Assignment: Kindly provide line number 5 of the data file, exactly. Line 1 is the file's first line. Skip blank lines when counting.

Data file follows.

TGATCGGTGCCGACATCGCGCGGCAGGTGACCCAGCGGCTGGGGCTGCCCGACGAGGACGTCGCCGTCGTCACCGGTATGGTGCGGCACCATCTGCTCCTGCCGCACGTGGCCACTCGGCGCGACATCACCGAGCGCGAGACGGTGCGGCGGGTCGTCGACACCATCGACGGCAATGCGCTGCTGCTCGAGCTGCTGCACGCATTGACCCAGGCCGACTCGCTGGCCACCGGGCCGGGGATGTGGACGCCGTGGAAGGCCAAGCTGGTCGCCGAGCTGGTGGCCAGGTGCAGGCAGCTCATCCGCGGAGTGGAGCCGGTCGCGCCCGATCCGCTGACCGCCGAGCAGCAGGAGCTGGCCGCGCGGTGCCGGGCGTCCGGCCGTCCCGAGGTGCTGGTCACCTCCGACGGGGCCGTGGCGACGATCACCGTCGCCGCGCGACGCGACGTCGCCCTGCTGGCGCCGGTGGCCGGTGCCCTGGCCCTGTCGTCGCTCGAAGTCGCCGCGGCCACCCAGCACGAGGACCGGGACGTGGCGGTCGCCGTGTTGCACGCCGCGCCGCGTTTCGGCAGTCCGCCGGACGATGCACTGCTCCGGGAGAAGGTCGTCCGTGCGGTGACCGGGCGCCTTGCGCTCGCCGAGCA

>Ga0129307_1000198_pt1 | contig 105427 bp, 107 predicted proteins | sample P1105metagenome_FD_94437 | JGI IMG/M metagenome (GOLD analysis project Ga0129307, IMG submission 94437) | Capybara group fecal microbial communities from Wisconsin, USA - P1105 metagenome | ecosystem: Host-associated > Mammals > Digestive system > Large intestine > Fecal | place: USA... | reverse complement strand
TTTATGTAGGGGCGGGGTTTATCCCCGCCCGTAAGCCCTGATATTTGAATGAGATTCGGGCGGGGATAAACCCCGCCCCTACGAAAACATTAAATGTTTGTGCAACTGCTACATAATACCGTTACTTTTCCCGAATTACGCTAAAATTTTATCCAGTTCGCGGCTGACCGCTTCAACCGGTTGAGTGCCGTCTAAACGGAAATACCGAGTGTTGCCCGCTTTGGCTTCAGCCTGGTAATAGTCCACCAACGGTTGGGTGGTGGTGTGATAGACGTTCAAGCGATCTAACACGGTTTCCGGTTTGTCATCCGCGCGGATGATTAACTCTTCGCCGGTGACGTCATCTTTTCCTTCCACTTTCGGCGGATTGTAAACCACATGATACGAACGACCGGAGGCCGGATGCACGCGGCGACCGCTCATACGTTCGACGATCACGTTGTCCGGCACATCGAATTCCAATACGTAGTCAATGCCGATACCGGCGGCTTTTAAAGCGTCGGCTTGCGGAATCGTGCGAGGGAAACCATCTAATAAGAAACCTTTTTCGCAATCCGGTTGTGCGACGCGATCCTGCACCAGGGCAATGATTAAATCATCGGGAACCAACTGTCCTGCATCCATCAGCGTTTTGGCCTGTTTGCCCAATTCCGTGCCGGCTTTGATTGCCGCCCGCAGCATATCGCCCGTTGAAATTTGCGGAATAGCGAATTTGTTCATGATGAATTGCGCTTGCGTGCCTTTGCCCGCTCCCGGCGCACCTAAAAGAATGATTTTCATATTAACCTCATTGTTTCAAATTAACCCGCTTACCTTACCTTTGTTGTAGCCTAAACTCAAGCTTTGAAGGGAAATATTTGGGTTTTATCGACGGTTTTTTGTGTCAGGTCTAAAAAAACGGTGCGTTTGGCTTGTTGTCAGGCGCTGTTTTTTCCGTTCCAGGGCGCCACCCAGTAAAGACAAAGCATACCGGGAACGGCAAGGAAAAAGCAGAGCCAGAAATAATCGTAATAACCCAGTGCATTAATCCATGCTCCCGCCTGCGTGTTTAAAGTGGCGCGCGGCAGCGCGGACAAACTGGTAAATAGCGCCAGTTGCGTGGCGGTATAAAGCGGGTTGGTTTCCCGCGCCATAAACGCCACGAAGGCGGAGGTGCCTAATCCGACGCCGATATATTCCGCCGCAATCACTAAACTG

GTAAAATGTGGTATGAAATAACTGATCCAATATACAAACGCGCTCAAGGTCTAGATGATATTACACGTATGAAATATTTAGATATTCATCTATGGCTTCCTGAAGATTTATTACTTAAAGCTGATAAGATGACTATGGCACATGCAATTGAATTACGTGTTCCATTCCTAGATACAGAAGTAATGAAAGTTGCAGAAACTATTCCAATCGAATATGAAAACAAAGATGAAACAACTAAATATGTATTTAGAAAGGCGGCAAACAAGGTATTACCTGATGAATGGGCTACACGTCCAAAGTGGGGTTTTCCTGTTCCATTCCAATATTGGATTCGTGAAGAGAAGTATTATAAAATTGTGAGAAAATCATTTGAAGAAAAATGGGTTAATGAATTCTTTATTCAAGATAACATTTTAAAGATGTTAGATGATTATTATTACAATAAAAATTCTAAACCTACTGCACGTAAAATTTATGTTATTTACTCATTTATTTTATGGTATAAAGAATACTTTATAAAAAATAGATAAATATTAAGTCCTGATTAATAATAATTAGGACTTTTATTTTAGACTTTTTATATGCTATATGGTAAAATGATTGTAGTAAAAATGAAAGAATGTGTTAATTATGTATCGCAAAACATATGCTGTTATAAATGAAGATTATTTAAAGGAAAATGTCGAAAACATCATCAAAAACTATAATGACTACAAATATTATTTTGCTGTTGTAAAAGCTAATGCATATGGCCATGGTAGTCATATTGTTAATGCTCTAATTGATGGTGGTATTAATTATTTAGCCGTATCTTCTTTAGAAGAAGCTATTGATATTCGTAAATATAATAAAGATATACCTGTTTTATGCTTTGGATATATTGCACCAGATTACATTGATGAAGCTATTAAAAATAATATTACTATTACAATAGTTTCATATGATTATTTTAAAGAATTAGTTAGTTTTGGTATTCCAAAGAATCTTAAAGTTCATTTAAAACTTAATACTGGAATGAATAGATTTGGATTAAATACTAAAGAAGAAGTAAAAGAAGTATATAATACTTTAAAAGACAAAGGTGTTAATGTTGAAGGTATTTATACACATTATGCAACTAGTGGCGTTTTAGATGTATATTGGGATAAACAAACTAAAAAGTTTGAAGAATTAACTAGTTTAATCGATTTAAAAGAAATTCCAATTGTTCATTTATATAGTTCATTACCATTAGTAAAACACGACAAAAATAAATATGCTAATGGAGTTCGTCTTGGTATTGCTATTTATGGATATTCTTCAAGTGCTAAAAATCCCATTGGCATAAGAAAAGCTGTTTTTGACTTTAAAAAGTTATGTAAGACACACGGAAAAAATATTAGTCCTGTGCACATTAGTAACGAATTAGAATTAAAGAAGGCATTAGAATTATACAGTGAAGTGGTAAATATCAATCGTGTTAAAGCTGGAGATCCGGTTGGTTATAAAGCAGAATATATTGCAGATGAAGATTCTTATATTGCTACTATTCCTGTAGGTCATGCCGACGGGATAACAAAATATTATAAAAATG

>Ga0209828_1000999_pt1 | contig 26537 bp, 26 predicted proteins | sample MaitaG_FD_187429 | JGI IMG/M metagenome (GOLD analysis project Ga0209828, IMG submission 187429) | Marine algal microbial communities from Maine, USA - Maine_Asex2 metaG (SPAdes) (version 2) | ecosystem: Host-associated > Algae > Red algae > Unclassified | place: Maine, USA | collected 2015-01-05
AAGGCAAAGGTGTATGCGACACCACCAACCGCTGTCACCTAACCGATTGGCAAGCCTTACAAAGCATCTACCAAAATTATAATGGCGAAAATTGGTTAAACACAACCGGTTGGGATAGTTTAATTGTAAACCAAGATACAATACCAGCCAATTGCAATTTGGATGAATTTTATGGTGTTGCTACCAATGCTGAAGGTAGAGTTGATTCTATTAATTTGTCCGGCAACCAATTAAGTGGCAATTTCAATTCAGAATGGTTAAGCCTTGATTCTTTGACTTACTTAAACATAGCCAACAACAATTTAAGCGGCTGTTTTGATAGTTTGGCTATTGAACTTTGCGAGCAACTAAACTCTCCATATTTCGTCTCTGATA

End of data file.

>Ga0209828_1000999_pt1 | contig 26537 bp, 26 predicted proteins | sample MaitaG_FD_187429 | JGI IMG/M metagenome (GOLD analysis project Ga0209828, IMG submission 187429) | Marine algal microbial communities from Maine, USA - Maine_Asex2 metaG (SPAdes) (version 2) | ecosystem: Host-associated > Algae > Red algae > Unclassified | place: Maine, USA | collected 2015-01-05